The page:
News, Articles & Updates

New Bill Would Increase Penalties for Willful Misclassification of Individuals as Independent Contractor

Employers Must Ensure that Their Classification of Employees or Independent Contractors is Accurate

Classification of an individual as an employee or independent contractor continues to be an important topic for employers, especially because a proposed bill could impose high penalties for misclassification.

The California legislature recently sent Senate Bill 459 to Governor Brown for his signature, and if signed, this bill would prohibit an employer from willfully misclassify an individual as an independent contractor.

The bill defines willful misclassification as, “avoiding employee status for an individual by voluntarily and knowingly misclassifying that individual as an independent contractor.”  This bill would further implement civil penalties for willful misclassification.

A first time violator would face a penalty ranging from $5,000 to $10,000 per violation.  However, employers who repeatedly violate the law could pay up to $25,000 per violation.

This bill would not only impact employers, but also an individual who knowingly advises an employer to treat a person as an independent contractor to avoid employee status.  That individual would be held jointly and severally liable if that person was found to not be an independent contractor.  However, this provision would not apply to advice supplied by an attorney or by people within a company.

SB 459 is not the only recent development in this area of employment law.  In September, the Internal Revenue Service (IRS) and the Department of Labor (DOL) signed a memorandum of understanding meant to decrease the number of employers misclassifying their employees as independent contractors.

The agencies plan on sharing information and improving coordination efforts in order to make sure employers are not avoiding their obligation to provide employment protections by misclassify their employees.

How Does This Affect Your Business?

Although proper classification of employees is always important, SB 459 and the recent actions by the IRS and DOL would make it even more essential for employers to make sure they are not misclassifying employees.  Further, if SB 459 becomes law, it would impose high fines on employers for willful misclassification.

If your company works with independent contractors and would like to speak with an expert to ensure they are properly classified, please contact us at

Recent Happenings in California Employment Law

California Employers Must Comply with New Laws in Effect

The California Legislature and Governor Jerry Brown have been busy this month passing and signing legislation that impacts employers in the state.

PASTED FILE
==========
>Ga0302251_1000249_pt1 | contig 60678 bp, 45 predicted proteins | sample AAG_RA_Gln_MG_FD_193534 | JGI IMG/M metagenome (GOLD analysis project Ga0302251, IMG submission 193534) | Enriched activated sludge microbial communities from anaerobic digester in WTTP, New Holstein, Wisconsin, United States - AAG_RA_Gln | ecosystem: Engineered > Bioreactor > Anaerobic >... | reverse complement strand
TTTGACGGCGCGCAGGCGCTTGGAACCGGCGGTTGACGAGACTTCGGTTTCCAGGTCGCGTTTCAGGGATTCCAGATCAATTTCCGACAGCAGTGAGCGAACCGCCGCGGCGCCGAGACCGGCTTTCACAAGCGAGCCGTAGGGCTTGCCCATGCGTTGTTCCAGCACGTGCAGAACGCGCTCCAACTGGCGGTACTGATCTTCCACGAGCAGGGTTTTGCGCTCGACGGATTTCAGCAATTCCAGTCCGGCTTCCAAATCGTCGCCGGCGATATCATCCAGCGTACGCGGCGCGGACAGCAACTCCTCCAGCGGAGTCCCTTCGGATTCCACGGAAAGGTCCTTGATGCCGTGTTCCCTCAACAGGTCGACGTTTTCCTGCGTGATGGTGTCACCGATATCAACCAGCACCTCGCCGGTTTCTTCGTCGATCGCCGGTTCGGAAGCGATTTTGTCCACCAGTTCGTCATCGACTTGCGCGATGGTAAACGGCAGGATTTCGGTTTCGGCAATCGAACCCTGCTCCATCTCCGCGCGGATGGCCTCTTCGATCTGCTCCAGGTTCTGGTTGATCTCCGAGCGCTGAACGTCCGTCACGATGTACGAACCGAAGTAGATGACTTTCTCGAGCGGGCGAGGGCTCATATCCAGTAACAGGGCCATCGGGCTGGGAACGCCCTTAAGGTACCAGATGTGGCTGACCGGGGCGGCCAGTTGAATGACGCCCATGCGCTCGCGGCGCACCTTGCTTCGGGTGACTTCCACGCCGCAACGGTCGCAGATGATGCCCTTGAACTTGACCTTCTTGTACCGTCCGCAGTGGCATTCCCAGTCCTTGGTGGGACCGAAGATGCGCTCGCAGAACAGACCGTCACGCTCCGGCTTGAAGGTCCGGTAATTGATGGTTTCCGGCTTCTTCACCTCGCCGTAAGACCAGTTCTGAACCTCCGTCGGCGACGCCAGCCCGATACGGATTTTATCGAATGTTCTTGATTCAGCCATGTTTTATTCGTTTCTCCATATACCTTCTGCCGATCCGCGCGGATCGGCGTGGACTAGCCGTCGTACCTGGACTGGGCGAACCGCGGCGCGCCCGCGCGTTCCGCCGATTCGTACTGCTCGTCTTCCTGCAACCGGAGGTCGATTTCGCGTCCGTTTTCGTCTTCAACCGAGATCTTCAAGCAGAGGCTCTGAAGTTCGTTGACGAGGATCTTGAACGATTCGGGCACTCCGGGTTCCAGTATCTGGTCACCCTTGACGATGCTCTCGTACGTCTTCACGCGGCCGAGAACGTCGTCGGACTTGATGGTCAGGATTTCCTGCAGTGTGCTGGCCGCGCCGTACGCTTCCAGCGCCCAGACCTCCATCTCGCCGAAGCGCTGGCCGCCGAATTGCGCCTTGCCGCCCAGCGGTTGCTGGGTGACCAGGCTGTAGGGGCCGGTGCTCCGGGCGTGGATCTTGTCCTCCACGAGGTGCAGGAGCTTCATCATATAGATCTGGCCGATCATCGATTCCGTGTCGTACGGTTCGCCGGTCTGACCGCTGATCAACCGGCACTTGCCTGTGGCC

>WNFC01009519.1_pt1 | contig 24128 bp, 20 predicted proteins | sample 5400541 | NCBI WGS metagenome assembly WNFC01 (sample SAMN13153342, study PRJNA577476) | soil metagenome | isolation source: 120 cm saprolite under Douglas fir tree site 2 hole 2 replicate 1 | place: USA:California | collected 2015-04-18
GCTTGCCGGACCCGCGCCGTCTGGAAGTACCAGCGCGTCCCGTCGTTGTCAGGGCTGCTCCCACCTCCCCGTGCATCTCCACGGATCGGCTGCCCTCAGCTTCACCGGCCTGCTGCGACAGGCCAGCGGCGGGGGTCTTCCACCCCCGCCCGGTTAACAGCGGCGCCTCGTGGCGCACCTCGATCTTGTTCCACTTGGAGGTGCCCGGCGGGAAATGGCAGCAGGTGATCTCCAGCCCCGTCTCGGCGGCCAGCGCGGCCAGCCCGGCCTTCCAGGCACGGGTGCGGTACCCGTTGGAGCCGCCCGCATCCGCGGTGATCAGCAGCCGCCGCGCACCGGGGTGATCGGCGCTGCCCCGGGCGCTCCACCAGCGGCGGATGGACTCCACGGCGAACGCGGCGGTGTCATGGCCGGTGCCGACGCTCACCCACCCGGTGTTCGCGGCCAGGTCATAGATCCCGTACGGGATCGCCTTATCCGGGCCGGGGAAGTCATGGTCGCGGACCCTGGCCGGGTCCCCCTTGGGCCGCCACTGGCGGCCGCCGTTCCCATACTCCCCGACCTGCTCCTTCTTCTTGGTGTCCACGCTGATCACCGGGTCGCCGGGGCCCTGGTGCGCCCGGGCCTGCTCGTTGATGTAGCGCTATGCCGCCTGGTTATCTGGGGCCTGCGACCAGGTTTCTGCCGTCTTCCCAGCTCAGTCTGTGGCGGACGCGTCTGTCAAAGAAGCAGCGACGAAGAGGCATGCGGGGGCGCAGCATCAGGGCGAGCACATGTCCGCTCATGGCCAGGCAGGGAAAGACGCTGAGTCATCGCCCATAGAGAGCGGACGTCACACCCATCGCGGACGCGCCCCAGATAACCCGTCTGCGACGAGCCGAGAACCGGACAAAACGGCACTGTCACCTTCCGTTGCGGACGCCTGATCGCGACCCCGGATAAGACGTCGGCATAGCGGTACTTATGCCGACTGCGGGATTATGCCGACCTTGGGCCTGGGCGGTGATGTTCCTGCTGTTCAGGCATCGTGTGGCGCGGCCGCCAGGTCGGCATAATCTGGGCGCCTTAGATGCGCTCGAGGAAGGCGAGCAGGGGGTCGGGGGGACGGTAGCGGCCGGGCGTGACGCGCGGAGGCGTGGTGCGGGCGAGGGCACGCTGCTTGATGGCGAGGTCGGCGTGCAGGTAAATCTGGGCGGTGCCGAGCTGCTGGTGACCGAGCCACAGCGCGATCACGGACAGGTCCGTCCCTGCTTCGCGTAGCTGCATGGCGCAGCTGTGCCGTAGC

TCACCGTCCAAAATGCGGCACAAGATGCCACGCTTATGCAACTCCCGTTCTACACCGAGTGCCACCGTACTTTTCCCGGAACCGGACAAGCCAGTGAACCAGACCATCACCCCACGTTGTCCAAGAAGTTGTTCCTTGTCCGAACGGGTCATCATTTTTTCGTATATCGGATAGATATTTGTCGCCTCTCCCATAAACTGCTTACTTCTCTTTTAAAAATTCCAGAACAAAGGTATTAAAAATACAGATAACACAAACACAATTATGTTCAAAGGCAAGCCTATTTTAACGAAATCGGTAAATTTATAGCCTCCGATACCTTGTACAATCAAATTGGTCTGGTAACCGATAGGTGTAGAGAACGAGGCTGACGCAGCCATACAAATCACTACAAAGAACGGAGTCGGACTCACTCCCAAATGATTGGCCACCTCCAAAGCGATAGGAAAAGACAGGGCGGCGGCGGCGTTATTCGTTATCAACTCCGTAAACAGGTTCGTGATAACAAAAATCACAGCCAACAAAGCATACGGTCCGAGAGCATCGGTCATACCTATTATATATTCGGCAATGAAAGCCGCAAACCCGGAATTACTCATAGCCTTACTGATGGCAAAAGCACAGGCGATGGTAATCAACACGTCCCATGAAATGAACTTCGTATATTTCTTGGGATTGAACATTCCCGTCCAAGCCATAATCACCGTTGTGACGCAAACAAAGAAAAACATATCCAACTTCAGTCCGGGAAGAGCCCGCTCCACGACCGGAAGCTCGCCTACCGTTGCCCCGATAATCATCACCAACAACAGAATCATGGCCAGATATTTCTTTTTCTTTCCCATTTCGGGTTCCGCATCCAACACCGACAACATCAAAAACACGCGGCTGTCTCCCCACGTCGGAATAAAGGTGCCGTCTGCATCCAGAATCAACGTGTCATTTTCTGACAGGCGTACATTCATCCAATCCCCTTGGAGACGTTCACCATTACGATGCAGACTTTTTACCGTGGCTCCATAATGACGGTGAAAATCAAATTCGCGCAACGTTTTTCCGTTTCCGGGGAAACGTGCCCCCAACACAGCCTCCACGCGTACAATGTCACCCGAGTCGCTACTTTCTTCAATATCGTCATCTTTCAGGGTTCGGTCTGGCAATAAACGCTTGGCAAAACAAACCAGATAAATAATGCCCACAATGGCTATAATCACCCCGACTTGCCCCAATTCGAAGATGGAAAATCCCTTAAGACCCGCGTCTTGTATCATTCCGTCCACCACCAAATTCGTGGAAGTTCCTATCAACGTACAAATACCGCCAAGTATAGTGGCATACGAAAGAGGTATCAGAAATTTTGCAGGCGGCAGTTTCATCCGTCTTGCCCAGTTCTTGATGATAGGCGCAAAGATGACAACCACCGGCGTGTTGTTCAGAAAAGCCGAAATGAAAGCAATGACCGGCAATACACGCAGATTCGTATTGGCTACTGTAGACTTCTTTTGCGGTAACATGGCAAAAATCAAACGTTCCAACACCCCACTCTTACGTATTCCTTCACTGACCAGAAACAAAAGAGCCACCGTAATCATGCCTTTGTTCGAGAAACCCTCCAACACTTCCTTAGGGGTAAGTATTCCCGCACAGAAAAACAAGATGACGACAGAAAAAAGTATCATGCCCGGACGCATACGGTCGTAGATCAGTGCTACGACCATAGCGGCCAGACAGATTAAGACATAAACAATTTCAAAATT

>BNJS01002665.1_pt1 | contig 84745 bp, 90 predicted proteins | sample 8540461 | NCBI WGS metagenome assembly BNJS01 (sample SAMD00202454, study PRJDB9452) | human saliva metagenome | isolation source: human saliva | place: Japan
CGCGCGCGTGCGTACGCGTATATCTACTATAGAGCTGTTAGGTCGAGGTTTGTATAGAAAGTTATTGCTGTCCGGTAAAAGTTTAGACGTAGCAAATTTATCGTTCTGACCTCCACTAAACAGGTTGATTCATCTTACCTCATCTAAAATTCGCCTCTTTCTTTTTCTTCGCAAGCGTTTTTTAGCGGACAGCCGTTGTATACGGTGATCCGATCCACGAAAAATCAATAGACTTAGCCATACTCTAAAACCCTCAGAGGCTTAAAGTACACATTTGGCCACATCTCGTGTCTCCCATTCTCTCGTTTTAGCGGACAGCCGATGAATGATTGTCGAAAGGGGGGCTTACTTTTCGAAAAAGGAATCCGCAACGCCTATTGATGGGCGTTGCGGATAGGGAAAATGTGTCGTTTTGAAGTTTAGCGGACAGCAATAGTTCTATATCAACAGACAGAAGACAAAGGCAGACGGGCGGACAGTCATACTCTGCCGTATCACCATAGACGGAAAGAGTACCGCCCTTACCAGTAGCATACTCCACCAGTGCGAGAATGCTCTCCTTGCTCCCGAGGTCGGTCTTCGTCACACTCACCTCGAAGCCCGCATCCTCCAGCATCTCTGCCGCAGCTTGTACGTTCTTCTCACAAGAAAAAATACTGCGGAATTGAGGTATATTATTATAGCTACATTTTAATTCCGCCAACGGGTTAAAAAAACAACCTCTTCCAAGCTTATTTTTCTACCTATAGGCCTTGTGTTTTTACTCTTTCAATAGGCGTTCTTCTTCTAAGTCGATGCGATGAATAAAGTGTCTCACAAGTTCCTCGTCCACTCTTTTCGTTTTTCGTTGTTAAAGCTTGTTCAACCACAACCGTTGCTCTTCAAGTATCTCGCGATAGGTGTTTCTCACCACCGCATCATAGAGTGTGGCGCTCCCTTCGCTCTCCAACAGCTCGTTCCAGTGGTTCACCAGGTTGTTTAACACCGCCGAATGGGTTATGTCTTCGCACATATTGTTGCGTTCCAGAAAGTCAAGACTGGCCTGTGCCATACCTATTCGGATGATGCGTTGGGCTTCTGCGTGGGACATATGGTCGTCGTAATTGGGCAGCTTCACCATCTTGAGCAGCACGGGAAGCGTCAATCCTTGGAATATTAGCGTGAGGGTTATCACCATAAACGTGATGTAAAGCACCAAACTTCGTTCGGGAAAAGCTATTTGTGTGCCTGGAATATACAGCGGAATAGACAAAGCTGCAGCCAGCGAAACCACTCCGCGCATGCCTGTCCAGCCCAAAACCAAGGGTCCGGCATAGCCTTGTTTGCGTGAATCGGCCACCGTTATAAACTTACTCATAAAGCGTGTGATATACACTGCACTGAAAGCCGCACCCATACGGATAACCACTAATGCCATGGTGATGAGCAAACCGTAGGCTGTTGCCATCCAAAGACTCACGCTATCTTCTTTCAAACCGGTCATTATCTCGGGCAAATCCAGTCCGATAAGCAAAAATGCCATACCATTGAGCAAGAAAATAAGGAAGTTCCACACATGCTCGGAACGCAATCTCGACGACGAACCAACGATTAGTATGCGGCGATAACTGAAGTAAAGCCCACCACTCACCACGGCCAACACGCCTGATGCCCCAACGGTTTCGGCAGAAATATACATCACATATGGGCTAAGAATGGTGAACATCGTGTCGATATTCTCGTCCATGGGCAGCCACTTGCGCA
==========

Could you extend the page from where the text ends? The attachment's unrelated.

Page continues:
On September 7, 2011, the Governor signed AB 240.  This bill permits an employee to recover liquidated damages from a complaint brought before the Labor Commissioner that alleges underpayment of minimum wages.  The previous law only permitted employees to recover liquidated damages in a court action.

The Governor also signed SB 559 on September 6, 2011.  This bill prohibits employers from discriminating on the basis of an individual’s genetic characteristics.  On the same day, the Governor signed SB 117, a bill focusing on gender and sexual orientation discrimination.  This bill prohibits a state agency from entering into a contract for $100,000 or more with a contractor who discriminates against employees with same-sex spouses or domestic partners.

Many other bills that could have an impact on California employers have been presented to Governor but still await his signature.  AB 267 is one such bill.  If signed, it will make void any forum selection or choice of law clause in an employment contract where an employee, as a condition of obtaining or continuing employment, has to agree to the forum or law outside of California for any employment-related disputes arising in California.

AB 1396 also awaits the Governor’s signature.  This bill would create the requirement that employers have a written commission agreement for employees performing services in California and who are paid on a commission basis.  This written agreement would need to include how commissions are computed and paid.  Compliance with this requirement would not be required until January 1, 2013.

The California Legislature also presented to the Governor a bill addressing bereavement leave.  This bill, AB 325, if signed would require employers to grant an employee’s request to take up to three days of unpaid bereavement leave.  It would not apply to an employee covered by a valid collective bargaining agreement that already provides for bereavement leave.  Another bill for the Governor to sign is AB 22, which would prohibit the use of credit reports for employment purposes except in a limited number of circumstances.

The Mitzel Group, LLP will keep you updated on the status of these bills and you can contact us for further information on these developments at